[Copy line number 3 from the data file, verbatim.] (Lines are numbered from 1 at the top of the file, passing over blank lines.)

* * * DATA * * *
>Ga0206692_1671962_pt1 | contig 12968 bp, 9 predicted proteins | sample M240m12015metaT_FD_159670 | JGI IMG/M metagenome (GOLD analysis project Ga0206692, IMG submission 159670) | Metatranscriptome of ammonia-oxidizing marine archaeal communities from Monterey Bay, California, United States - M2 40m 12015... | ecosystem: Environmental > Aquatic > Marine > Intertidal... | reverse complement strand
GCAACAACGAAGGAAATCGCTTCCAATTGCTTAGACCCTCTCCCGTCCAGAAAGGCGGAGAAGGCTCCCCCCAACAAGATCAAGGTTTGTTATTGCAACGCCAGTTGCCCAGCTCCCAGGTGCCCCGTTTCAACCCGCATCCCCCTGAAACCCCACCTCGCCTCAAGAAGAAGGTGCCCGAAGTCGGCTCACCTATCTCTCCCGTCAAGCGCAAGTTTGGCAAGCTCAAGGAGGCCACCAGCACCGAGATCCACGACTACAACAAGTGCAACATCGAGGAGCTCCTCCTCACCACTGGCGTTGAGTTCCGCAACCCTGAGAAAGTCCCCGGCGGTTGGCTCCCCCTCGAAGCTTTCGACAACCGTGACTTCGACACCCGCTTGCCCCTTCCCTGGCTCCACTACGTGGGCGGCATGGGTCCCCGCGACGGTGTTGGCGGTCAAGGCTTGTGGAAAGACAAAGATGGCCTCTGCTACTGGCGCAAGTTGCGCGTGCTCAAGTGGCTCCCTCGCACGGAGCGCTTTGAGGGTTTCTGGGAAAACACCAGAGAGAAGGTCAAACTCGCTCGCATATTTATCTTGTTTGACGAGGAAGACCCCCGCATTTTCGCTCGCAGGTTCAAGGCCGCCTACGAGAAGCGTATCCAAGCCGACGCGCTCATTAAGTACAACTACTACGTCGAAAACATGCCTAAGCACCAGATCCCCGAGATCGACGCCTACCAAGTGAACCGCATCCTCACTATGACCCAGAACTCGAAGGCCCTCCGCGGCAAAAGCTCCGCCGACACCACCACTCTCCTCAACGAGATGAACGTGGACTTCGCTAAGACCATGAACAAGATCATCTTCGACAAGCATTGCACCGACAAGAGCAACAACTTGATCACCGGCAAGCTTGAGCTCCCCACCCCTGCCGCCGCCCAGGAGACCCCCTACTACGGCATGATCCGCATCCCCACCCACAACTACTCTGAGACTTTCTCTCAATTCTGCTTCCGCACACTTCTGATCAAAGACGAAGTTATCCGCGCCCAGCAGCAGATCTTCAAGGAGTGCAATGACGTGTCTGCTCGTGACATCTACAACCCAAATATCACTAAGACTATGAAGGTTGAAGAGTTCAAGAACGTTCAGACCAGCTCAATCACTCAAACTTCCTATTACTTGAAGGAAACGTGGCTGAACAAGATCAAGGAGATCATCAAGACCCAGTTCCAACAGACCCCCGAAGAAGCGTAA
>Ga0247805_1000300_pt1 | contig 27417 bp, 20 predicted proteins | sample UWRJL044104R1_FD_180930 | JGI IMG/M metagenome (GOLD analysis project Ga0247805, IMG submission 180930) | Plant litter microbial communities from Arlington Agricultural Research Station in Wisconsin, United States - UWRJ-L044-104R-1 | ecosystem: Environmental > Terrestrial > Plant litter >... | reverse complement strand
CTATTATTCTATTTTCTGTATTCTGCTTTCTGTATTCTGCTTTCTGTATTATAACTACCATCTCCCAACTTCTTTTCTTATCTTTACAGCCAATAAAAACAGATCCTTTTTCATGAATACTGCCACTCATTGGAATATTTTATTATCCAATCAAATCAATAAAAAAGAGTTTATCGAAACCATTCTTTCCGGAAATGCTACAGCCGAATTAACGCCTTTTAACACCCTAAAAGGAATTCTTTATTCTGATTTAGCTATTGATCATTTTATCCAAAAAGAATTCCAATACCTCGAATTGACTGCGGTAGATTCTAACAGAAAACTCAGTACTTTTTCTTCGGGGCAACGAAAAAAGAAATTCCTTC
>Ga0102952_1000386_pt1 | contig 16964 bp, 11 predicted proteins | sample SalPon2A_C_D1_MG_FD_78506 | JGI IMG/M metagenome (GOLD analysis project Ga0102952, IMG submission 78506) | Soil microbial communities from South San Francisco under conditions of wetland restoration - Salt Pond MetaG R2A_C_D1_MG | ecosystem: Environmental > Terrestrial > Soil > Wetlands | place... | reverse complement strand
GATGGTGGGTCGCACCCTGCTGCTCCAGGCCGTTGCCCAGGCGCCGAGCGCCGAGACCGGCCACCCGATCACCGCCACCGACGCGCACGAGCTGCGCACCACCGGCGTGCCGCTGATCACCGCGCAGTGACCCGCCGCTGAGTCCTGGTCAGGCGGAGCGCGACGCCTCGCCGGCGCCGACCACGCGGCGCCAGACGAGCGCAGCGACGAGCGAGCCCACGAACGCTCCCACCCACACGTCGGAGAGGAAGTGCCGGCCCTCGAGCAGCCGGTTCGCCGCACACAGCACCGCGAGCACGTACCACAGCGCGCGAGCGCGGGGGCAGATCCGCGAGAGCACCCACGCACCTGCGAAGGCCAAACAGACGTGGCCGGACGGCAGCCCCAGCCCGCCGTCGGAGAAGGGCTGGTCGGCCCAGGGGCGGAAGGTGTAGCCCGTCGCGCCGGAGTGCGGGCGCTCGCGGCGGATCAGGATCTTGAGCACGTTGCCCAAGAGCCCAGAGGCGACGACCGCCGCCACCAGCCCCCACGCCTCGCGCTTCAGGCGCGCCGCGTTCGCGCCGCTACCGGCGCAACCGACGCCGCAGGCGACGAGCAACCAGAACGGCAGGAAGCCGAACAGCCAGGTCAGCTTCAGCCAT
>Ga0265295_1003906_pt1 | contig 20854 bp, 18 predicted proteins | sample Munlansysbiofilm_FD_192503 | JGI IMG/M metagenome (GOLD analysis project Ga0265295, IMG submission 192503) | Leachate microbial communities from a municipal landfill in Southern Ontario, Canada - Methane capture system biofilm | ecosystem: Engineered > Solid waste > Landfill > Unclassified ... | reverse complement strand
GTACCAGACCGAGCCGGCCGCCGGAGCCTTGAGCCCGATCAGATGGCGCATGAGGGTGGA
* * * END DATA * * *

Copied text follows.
>Ga0247805_1000300_pt1 | contig 27417 bp, 20 predicted proteins | sample UWRJL044104R1_FD_180930 | JGI IMG/M metagenome (GOLD analysis project Ga0247805, IMG submission 180930) | Plant litter microbial communities from Arlington Agricultural Research Station in Wisconsin, United States - UWRJ-L044-104R-1 | ecosystem: Environmental > Terrestrial > Plant litter >... | reverse complement strand